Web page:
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The BCAA breakdown

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Aaron Deere is a sports nutritionist, functional medicine consultant and advanced personal trainer. He is based in London.

Leucine, isoleucine and valine are three essential amino acids collectively known as branched-chain amino acids or BCAAs.

BCAAs cannot be synthesised by your body, so they must therefore be consumed from the diet.
It is estimated that the three branched chain amino acids make up approximately 33% of all the amino acids in the body. A great proportion of these three amino acids found in skeletal muscle, where they act as both structural elements and play regulatory roles in muscle protein synthesis, particularly during exercise[1].

Adequate intake of BCAAs is therefore required for normal growth and development, and to maintain body protein at steady state, with an intake of BCAAs below the requirements limiting growth and development. It is no surprise then that BCAAs are also highly prominent in dietary protein, with the three branched chain aminos accounting for approximately 20% to 25% of most dietary proteins[2].

Metabolic actions
One of the primary ways BCAA metabolism differs from that of the other amino acids is that the first two steps in the oxidation of each of these three amino acids are catalysed by two common enzymes as a group and not as individual amino acids.

One of the key distinguishing features of this BCAA catabolism is that a relatively small fraction of the capacity occurs in the liver with more than half the capacity occurs in the skeletal muscle, further highlighting the role and importance of the BCAAs in muscle protein synthesis and energy production. Skeletal muscle is a major site for the catabolism of the BCAA. This represents an important difference between these and the other dietary amino acids which are primarily disposed of in the liver and intestine.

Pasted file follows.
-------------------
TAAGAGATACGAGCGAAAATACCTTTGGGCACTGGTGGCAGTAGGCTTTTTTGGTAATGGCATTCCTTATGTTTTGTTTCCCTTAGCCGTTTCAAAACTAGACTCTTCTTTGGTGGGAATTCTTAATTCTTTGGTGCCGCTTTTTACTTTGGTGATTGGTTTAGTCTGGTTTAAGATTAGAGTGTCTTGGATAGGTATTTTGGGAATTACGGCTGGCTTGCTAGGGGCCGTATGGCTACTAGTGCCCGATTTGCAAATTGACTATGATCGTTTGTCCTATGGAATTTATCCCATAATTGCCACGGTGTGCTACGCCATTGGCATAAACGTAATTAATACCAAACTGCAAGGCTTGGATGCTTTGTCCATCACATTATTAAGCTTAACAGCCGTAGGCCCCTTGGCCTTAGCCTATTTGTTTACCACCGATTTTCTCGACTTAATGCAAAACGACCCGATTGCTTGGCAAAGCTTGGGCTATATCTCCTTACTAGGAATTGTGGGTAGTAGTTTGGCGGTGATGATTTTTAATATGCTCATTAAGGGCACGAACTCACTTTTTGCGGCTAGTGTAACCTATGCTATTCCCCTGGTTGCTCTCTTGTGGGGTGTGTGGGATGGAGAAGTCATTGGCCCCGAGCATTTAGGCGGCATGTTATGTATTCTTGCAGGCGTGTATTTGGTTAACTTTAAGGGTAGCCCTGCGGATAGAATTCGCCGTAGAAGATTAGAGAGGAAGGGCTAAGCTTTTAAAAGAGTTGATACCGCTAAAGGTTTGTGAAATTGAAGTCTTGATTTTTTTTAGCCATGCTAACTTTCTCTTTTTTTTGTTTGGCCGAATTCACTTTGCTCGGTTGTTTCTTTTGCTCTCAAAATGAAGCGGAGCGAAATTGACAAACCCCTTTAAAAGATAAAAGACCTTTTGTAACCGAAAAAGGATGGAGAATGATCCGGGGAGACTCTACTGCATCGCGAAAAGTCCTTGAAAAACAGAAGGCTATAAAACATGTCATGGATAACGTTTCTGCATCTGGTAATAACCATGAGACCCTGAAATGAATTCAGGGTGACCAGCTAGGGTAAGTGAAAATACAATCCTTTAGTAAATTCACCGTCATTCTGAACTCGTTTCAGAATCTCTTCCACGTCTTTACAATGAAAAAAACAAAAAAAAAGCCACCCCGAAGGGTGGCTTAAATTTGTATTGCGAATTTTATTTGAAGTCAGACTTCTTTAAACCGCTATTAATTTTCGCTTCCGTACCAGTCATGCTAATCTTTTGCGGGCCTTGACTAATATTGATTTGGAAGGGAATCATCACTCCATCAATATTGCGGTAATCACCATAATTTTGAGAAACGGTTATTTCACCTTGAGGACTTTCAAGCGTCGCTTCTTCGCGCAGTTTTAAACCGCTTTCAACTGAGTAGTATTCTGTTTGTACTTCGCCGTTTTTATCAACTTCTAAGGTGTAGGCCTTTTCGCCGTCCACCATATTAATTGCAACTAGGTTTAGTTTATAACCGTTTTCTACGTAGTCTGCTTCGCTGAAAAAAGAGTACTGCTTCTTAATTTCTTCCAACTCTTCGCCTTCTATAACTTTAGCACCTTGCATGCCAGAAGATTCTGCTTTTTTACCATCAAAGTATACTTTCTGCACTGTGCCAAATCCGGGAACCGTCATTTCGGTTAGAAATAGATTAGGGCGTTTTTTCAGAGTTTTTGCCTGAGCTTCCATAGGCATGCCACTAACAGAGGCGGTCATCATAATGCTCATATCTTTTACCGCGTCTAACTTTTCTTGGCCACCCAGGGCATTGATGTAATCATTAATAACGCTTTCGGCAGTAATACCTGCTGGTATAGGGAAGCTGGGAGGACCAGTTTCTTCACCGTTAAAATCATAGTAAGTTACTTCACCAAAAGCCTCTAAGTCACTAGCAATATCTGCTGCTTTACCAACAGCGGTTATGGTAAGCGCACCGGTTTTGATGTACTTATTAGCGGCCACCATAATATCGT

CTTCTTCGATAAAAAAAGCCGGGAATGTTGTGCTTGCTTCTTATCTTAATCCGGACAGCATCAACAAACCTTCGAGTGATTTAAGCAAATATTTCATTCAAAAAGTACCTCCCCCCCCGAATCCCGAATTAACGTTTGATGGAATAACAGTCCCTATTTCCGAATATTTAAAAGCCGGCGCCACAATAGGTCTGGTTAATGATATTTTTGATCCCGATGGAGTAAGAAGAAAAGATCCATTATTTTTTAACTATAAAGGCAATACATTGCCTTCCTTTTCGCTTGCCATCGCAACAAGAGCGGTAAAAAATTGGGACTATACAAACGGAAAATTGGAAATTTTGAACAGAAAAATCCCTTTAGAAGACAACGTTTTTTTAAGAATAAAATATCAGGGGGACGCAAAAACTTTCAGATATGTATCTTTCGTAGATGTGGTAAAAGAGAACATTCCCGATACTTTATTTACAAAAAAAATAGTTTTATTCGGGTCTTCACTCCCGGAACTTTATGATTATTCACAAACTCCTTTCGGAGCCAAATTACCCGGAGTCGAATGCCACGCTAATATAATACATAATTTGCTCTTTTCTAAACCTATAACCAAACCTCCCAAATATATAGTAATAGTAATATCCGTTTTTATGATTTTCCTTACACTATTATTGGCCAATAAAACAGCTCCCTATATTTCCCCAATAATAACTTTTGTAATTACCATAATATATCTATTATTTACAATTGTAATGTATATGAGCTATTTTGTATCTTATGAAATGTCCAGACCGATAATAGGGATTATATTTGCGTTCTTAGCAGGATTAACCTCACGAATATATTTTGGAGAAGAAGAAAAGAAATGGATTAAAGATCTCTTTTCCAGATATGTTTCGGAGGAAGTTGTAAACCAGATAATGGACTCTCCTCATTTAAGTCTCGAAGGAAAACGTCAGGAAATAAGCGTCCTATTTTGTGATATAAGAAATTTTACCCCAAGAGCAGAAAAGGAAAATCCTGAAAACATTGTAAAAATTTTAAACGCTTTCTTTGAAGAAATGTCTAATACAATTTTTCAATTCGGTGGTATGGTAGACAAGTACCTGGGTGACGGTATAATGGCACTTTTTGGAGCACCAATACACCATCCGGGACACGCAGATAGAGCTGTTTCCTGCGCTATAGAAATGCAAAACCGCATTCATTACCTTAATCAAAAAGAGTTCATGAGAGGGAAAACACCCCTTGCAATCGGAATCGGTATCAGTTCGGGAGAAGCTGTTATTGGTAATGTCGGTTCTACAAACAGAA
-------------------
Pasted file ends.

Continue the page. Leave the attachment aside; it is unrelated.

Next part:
For BCAAs to be completely catabolised it requires a number of enzymatic steps, with most of these reactions occurring in the mitochondria of muscle cells. As with most amino acids, the final catabolic step results in the production of acetyl-CoA, propionyl-CoA and succinyl-CoA, resulting in the BCAAs being considered as glucogenic – meaning that they can be converted into glucose – with energy being made available via the citric acid cycle[3].

This is why BCAAs are referred to as quite energy-rich. Their oxidation produces considerable quantities of ATP, although these still remain minor fuels compared with carbohydrate or fat.

Supplement considerations
BCAA supplementation around exercise is popular with many people involved in strength and conditioning programs. While supplementing with BCAAs is largely regarded as safe, it has been purported that high dose branched-chain amino acid supplement protocols can lead to fatigue and loss of coordination. Many of the initial steps of BCAA catabolism involve B-vitamins, especially B6.

When this is combined with the fact that the end fate of BCAA catabolism is the conversion to acetyl-CoA and entry into the citric acid cycle, another process highly dependent on B-vitamins, there is the potential for B-vitamin depletion with high-dose BCAA protocols.

The mechanism behind cognitive dysfunction relates to the fact that a dysregulation of the BCAA catabolic pathways could mimic the neurological symptoms of hereditary diseases of BCAA metabolism, which is largely neural dysfunctions revolving around brain neurotransmitter synthesis.

1. R. Rajendram et al. (eds.), Branched Chain Amino Acids in Clinical Nutrition: Volume 1, Nutrition and Health, DOI 10.1007/978-1-4939-1923-9_2
 2. Hutson, S. M., Sweatt, A. J., & LaNoue, K. F. (2005). Branched-chain amino acid metabolism: implications for establishing safe intakes. The Journal of nutrition, 135(6), 1557S-1564S.
3. Brosnan, J. T., & Brosnan, M. E. (2006). Branched-chain amino acids: enzyme and substrate regulation. The Journal of nutrition, 136(1), 207S-211S.

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